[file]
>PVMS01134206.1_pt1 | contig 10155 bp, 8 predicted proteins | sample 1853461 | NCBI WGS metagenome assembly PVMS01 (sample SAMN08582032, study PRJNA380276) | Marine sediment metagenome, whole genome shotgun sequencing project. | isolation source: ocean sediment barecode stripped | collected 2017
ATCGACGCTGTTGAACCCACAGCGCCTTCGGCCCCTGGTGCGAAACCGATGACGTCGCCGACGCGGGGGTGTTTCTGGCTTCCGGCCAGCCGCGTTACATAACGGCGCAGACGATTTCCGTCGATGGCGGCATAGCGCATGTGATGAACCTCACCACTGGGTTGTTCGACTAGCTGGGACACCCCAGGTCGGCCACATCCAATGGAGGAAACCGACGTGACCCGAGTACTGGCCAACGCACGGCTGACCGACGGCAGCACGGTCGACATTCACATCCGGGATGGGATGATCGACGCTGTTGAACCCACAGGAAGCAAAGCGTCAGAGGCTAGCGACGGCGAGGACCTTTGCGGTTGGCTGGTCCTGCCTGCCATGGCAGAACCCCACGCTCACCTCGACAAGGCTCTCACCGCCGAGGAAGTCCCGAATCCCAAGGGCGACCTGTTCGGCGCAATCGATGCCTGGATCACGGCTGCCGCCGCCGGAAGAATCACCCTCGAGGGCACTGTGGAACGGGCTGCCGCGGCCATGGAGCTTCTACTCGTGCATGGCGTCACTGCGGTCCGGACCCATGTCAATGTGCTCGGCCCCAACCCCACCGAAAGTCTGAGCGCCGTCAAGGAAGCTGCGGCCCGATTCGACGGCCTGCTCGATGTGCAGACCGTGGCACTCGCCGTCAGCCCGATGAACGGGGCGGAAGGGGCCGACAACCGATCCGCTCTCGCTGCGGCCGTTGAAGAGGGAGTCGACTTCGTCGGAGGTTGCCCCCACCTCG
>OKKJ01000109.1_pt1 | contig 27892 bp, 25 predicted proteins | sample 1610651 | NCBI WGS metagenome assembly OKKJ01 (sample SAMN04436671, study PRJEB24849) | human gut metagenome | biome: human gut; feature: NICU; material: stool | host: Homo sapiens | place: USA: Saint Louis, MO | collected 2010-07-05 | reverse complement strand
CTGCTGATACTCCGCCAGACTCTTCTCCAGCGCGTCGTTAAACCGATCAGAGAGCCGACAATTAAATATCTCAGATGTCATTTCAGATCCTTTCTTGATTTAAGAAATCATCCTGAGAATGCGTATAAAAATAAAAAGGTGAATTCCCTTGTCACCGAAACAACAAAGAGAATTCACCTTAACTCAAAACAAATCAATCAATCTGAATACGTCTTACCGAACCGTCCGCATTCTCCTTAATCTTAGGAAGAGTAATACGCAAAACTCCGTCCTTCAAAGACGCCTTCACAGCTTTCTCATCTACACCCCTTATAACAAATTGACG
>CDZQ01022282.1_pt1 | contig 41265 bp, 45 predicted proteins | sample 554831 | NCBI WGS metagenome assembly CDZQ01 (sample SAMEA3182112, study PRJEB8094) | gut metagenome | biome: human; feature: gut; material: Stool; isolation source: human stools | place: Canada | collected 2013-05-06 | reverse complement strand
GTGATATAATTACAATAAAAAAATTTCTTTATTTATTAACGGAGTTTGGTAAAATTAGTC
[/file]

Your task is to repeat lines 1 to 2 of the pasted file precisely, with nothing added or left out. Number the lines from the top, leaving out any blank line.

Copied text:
>PVMS01134206.1_pt1 | contig 10155 bp, 8 predicted proteins | sample 1853461 | NCBI WGS metagenome assembly PVMS01 (sample SAMN08582032, study PRJNA380276) | Marine sediment metagenome, whole genome shotgun sequencing project. | isolation source: ocean sediment barecode stripped | collected 2017
ATCGACGCTGTTGAACCCACAGCGCCTTCGGCCCCTGGTGCGAAACCGATGACGTCGCCGACGCGGGGGTGTTTCTGGCTTCCGGCCAGCCGCGTTACATAACGGCGCAGACGATTTCCGTCGATGGCGGCATAGCGCATGTGATGAACCTCACCACTGGGTTGTTCGACTAGCTGGGACACCCCAGGTCGGCCACATCCAATGGAGGAAACCGACGTGACCCGAGTACTGGCCAACGCACGGCTGACCGACGGCAGCACGGTCGACATTCACATCCGGGATGGGATGATCGACGCTGTTGAACCCACAGGAAGCAAAGCGTCAGAGGCTAGCGACGGCGAGGACCTTTGCGGTTGGCTGGTCCTGCCTGCCATGGCAGAACCCCACGCTCACCTCGACAAGGCTCTCACCGCCGAGGAAGTCCCGAATCCCAAGGGCGACCTGTTCGGCGCAATCGATGCCTGGATCACGGCTGCCGCCGCCGGAAGAATCACCCTCGAGGGCACTGTGGAACGGGCTGCCGCGGCCATGGAGCTTCTACTCGTGCATGGCGTCACTGCGGTCCGGACCCATGTCAATGTGCTCGGCCCCAACCCCACCGAAAGTCTGAGCGCCGTCAAGGAAGCTGCGGCCCGATTCGACGGCCTGCTCGATGTGCAGACCGTGGCACTCGCCGTCAGCCCGATGAACGGGGCGGAAGGGGCCGACAACCGATCCGCTCTCGCTGCGGCCGTTGAAGAGGGAGTCGACTTCGTCGGAGGTTGCCCCCACCTCG